State Street woes reflect failed vision by city of Santa Barbara
Don’t blame the economy for State Street’s continued saga of vacancies, homelessness and ongoing retail slump in downtown Santa Barbara, Peter Rupert, executive director of the UC Santa Barbara Economic Forecast Project, told the audience at a midyear economic update on Sept. 5.
“Can we just blame the economy for this? Well the answer is, actually no. The economy is doing great,” he said.
Rupert presented reports showing the national GDP rising, the stock market going up three-fold since 2008, household net worth at the highest it’s ever been in the U.S. and more vacancies in the U.S. labor market than unemployed people to fill them.
E-commerce sales have gone up since the late 1990s, but still make up less than 10 percent of all sales, which Rupert said rules out the notion that online shopping is mainly responsible for brick and mortar retailers closing up shop in downtown Santa Barbara.
Midge McCauley, founder and principal at Downtown Works and co-author of the 2017 retail assessment of State Street for the Santa Barbara Downtown Organization, said consumers still rely heavily on brick and mortar shopping, including storefront windows and a business’s “edit,” or stylistic selection of products that reflects its brand.
“While things are certainly happening with online sales, many of those online businesses that were initially just going online have gone to brick and mortar,” she said. “And they find that their sales increase significantly because they have both.”
A look at the thriving and growing Funk Zone area near Santa Barbara’s waterfront also points to State Street’s inability to keep up with the growing economy.
Rupert’s data charts showed U.S. retail employment up by about 3 percent, compared to where it was in 2007, the year prior to the Great Recession. While retail employment in Ventura County is up more than 6 percent since 2007, Santa Barbara County is 8 percent below its 2007 numbers.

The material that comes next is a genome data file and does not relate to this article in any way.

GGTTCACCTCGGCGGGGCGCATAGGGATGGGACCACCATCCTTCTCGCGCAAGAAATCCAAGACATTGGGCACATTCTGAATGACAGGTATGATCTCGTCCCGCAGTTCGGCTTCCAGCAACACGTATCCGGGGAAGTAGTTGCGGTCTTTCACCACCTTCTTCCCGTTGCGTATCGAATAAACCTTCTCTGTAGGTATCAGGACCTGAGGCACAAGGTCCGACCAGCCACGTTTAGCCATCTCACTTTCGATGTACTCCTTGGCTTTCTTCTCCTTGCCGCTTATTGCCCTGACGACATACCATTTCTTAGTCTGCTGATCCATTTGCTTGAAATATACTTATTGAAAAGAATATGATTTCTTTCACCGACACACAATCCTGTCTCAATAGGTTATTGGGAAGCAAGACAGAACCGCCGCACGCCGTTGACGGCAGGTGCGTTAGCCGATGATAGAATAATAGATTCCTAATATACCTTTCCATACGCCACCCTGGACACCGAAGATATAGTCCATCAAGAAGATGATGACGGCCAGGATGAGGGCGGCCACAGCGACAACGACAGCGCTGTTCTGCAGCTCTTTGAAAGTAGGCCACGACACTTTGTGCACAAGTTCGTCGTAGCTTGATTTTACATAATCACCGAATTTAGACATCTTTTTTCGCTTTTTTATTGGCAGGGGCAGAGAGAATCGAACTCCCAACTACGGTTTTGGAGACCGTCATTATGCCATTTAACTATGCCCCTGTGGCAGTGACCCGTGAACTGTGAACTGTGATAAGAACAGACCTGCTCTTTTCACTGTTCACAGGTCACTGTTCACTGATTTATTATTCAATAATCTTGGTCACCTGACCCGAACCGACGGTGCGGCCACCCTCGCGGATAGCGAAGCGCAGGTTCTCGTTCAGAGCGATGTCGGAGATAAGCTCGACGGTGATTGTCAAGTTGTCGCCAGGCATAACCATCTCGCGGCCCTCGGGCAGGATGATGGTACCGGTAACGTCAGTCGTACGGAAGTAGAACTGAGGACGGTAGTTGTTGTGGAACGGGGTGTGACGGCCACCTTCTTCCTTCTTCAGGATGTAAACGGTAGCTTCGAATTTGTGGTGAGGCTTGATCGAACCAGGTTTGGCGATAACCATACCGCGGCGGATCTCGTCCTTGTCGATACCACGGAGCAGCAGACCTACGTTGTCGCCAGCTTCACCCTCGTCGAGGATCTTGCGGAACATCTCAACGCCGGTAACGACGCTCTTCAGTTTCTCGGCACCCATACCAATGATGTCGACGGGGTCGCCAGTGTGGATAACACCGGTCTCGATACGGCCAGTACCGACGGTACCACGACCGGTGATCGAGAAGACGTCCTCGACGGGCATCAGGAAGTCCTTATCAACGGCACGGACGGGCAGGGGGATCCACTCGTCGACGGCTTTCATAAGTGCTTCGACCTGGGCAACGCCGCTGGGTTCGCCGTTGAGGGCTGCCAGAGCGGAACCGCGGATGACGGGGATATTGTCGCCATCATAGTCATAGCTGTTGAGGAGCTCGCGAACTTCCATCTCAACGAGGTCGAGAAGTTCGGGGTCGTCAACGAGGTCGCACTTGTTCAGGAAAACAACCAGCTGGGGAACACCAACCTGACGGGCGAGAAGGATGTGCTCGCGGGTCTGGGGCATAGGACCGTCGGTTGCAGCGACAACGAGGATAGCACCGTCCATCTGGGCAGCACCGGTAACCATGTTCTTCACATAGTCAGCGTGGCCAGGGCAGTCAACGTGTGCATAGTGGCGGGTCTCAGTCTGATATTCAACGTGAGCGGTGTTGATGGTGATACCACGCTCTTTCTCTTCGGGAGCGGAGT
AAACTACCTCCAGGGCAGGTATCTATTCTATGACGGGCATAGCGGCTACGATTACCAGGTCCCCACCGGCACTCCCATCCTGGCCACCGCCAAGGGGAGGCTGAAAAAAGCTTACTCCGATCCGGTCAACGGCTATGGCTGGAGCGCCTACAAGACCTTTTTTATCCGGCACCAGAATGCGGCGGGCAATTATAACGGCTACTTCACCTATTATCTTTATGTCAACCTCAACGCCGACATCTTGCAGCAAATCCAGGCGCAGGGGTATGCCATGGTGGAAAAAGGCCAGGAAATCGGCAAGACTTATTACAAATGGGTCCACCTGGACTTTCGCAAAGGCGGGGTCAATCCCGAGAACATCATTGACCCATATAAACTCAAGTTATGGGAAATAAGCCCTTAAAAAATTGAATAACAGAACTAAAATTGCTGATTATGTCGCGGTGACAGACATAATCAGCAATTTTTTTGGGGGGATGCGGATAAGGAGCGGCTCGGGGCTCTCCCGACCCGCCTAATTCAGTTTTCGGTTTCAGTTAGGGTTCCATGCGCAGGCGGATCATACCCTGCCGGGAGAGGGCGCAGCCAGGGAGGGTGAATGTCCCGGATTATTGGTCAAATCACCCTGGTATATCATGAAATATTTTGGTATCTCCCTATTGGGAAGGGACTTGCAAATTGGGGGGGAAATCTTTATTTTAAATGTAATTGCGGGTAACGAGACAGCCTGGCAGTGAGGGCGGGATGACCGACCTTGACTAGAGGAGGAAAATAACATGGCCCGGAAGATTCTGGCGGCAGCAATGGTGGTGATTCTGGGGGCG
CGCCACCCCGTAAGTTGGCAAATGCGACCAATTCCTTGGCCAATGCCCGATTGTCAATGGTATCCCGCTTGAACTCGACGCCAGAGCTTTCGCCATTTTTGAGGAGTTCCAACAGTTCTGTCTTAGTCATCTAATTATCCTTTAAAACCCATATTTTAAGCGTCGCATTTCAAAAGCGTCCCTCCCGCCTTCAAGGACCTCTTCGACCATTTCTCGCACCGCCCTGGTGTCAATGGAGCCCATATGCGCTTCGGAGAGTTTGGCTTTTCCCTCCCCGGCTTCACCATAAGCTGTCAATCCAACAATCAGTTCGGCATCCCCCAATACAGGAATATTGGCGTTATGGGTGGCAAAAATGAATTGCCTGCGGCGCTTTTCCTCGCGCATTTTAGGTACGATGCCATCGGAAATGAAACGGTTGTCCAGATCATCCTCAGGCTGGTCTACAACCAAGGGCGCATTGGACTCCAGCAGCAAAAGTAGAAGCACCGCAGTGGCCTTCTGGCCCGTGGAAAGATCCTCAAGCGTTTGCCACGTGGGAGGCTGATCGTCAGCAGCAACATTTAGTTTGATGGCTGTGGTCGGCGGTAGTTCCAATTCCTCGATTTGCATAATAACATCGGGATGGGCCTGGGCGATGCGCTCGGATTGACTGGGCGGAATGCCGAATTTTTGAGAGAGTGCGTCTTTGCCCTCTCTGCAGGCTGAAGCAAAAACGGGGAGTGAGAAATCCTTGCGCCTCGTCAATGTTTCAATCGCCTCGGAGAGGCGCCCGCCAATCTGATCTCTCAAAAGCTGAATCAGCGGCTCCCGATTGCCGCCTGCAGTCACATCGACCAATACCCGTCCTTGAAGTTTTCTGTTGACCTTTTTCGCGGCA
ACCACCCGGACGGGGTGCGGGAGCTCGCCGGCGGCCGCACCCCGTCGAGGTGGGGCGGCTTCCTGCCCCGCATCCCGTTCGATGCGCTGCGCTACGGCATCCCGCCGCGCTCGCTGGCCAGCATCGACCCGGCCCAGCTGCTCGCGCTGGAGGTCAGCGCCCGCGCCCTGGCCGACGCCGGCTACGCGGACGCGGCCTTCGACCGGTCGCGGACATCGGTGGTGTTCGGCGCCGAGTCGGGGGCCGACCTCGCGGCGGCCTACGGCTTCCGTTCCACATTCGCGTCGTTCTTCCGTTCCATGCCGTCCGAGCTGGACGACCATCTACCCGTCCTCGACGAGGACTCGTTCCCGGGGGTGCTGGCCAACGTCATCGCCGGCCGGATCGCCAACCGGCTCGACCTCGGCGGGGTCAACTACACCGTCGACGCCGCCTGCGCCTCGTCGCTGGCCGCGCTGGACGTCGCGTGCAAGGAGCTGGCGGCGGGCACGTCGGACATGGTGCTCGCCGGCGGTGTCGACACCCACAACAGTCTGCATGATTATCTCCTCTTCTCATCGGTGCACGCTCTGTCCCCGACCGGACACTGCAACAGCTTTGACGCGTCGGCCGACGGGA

In an interview with the Business Times, Rupert explained that retail employment data is often used to indicate the health of a local economy. A community with retail jobs means that people are earning enough to go out and eat, shop and purchase goods.
The question remains as to how much weight State Street pulls in Santa Barbara County’s economy, Rupert said, although it constitutes “the bulk” of Santa Barbara city’s retail and service markets.
During the event’s panel discussion, Francois DeJohn, a partner at Hayes Commercial Group, said he was most concerned by the trends Rupert revealed: national retail employment on the rise, with Santa Barbara lagging behind.
“The thing that worries me the most is actually the stuff (data) that you (Rupert) put on the screen,” DeJohn said. “That we are in an incredible expansion economy — the office sector, the industrial sector is doing very well. Here we have 35-40 vacancies on State Street in the middle of a boom. What’s going to happen when the economy pickles?”
DeJohn suggested property “repositioning” along the 400 and 600 blocks, including adding residential development to “bring life back into the downtown area.”
In her presentation, McCauley reiterated the need for an analysis of the downtown area to determine how much demand exists along State Street for retail, suggesting a more concentrated focus on the blocks between Cota and Victoria streets.
She also stressed the need for a comprehensive strategy for the downtown area, as well as a retail advocate to pitch and sell the strategy to businesses and landlords on State Street, using renderings to give them ideas of what a space could look like and how it might benefit the area as a whole.
“Looks matter. How the stores are put together, what their branding is, is extremely important,” she said. “Your (Santa Barbara community’s) reputation and brand are not consistent with what people are coming to the city and buying — or what people who are living and working here are finding in their downtown.”
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